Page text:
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Frustrated Jordanians work off daily woes in rage rooms

A rage room in Amman helps Jordanians cope with their frustration by smashing things in a safe space.

AMMAN, Jordan — Ahmed and Sana grab a hammer each and hit the office furniture in tandem. A few screens get broken, along with a printer, but no one is hurt, and once the room is in shambles both appear a lot happier.

The young couple are among those who unleash their rage at the Axe Rage Rooms, one of the new “in” venues in Amman, the Jordanian capital. The Axe Rage Rooms are the place to smash dishes and mugs, break electrical appliances and kick and slam furniture in rooms that resemble an office, a living room or a kitchen.

Ahmed, for example, chose a room that looks like an office to damage the furniture and take a swing or two at a computer and printer. “I really felt relieved after smashing all this,” he told Al-Monitor, confessing that the pressure of his jobs was driving him crazy on a daily basis.

The complex of rage rooms, located in the basement of a mall downtown, is the brainchild of Jordanian engineer Ala'din Atari, who understands well the magnitude of economic pressures and other sociopolitical factors in the daily lives of Jordanians.

“We provide a solution for frustrated people to let their anger out by smashing furniture, utensils and appliances,” he told Al-Monitor. The Axe Rage Rooms, opened in March 2019, enables the frustrated and the outraged to vent their anger without dealing with the remorse of breaking furniture, as they would if they were to break things in their own homes or offices.

Atari holds a degree in civil engineering from Hashemite University in Jordan but took jobs abroad, mostly in Gulf countries, in his early career. He came across wreck — or rage — rooms in the United Arab Emirates and thought that it would work just as well in Jordan.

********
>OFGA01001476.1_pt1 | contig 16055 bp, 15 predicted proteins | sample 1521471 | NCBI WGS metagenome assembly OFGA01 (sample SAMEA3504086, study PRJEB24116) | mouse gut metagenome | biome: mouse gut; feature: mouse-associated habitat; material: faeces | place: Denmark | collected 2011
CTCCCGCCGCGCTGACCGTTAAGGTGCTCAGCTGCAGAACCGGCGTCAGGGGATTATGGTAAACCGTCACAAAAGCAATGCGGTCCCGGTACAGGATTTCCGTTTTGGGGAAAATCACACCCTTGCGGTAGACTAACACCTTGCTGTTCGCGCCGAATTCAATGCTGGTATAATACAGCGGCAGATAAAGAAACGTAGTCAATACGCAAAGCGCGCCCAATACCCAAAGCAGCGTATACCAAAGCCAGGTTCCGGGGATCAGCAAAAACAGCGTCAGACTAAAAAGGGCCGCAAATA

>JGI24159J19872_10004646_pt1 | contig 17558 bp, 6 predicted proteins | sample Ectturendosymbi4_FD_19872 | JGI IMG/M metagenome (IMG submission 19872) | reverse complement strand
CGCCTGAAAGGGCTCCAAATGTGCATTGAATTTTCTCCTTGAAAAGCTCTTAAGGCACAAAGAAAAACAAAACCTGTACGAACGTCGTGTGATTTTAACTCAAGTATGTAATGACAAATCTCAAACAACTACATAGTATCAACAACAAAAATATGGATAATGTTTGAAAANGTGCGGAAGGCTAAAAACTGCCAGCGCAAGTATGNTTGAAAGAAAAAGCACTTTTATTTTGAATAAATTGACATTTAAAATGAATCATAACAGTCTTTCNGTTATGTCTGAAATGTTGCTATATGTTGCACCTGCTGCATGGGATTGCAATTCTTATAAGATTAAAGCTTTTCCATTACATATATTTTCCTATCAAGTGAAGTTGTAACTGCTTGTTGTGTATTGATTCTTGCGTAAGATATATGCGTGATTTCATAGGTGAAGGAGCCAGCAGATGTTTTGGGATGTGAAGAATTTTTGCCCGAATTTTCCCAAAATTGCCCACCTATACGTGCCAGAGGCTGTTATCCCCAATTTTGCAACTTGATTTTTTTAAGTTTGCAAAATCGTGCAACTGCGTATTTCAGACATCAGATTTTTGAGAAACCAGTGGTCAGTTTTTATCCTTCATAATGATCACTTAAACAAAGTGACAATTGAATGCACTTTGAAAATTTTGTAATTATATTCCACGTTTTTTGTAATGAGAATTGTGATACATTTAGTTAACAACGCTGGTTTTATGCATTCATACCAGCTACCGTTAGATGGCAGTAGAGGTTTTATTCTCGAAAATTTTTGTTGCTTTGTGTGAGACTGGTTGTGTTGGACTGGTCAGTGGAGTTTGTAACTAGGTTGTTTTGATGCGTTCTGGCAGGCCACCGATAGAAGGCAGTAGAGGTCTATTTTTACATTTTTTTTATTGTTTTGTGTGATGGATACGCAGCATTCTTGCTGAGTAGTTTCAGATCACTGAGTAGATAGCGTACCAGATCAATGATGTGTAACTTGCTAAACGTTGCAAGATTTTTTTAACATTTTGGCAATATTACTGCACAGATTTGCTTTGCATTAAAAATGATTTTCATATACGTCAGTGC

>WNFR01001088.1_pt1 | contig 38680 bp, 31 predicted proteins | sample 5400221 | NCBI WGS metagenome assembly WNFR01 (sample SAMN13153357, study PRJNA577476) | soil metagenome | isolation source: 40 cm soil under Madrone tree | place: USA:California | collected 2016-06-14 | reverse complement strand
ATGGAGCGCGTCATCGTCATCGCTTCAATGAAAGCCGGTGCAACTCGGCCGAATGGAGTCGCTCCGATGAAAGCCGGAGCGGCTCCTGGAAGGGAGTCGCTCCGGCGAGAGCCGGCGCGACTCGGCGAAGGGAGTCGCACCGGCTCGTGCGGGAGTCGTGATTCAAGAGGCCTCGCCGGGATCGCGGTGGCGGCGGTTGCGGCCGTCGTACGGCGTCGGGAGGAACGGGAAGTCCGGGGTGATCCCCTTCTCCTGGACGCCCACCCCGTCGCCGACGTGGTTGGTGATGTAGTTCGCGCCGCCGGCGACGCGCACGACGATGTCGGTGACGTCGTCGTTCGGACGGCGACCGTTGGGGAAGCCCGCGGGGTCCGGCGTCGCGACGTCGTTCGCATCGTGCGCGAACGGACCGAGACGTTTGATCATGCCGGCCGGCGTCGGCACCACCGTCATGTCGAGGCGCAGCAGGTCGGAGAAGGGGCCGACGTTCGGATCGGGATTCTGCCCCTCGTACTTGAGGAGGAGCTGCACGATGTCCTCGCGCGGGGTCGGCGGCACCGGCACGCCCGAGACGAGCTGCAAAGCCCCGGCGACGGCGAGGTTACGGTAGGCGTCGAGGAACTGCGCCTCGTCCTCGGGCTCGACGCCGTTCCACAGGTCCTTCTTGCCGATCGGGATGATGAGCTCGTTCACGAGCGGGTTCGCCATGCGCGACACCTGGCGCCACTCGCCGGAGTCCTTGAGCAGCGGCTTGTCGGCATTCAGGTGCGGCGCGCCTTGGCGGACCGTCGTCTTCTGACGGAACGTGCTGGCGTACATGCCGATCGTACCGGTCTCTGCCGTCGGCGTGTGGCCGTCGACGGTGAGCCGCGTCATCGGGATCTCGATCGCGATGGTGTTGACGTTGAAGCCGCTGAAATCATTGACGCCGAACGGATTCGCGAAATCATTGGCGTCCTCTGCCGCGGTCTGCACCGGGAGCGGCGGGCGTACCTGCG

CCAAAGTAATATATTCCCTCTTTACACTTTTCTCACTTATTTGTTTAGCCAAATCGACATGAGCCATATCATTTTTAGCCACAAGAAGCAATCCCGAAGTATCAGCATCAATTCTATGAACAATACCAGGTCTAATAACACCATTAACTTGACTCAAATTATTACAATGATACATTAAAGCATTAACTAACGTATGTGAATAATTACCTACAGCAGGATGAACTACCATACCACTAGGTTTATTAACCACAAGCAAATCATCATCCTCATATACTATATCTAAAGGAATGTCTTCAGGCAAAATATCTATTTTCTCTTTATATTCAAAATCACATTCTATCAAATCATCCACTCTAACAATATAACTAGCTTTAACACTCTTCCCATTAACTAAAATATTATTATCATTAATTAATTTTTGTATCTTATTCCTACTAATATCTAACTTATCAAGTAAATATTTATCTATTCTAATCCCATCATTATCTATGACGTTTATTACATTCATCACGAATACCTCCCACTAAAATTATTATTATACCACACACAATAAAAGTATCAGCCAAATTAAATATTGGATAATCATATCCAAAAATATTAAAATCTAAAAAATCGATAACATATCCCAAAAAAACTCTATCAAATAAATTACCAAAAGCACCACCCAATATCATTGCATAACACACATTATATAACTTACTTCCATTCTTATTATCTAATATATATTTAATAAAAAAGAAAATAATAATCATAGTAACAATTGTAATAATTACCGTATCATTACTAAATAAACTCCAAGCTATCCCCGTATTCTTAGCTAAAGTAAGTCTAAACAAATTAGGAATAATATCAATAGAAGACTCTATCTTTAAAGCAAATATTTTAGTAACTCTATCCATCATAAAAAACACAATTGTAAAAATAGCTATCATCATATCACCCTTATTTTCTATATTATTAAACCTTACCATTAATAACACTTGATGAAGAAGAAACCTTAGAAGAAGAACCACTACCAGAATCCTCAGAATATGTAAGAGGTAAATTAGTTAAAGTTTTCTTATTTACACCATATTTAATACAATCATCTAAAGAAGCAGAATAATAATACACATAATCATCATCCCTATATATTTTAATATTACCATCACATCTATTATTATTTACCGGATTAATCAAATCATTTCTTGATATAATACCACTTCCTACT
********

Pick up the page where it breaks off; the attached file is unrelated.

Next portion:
“I thought about the project for two years and I decided to open several rooms. For instance, we have a Couples Room and the Office Room,” he said. In the Couples Room, a glass wall separates the couple who would throw things at each other without any risk of hurting the other or holler abuse that the other can't hear. Friends and family can be invited to watch. Customers can book a classroom in order to throw away books, notebooks, or a kitchen where they can smash glasses and plates. The rate varies from $17 to $21 per hour.

“I expected a good turnout, but I never thought it would be this much of a success,” Atari said. “We’ve been open two months and we get around 35 people every day. We get people from different age groups and social classes. Our customers include employees, couples, college students and so on. Interestingly, 65% are female.”

The space is designed as an underground house. Atari assures that adequate safety measures are in place and participants sign a pledge to abide by the safety requirements of wearing protective clothing, helmets, gloves and anti-cut shoes.

He is also quick to point out that he does not use new appliances. “We do not smash working equipment. We bring used furniture, broken electrical appliances, scrap items and damaged products; we then send the debris to recycling companies,” he added.

Lama Mouhayayb, an 18-year-old high school student, booked the Freestyle Room with her friends. “I came here out of curiosity and I wanted to try something new to let out my frustration,” she told Al-Monitor. “I felt by smashing things I let out all my stress and anger that the Jordanian youths feel on a daily basis.”

Jordanians suffer under difficult economic conditions. The unemployment rate, according to government spokesman Jumana Ghunaimat, reached 18.7%, amid major layoffs following the closure of factories and the loss of investments to other countries.

Professor of sociology Hussein al-Khuzaie, who teaches at a number of Jordanian universities, told Al-Monitor, “This wreck room is an effective way to get rid of anger. In sociology we call it anger management by letting off steam without hurting anyone. It is recognized by most European countries as well as Japan and China, where people break pots and dishes to vent.”

He added, “Such a practice is important for Jordanians — to release their anger and the stress they experience, be it in their daily lives or at work. I attended a course with a Belgian organization in Jordan on how to get rid of anger and control it in a number of ways, including by letting it out, indifference and relaxation. … We in Jordan need to train citizens on how to manage their anger.”

Even Atari enters one of the rooms after a long day’s work to let out some steam by smashing a few dishes, so he is in a better mood the next day to welcome the next group of angry Jordanians — who seem to be in constant supply.

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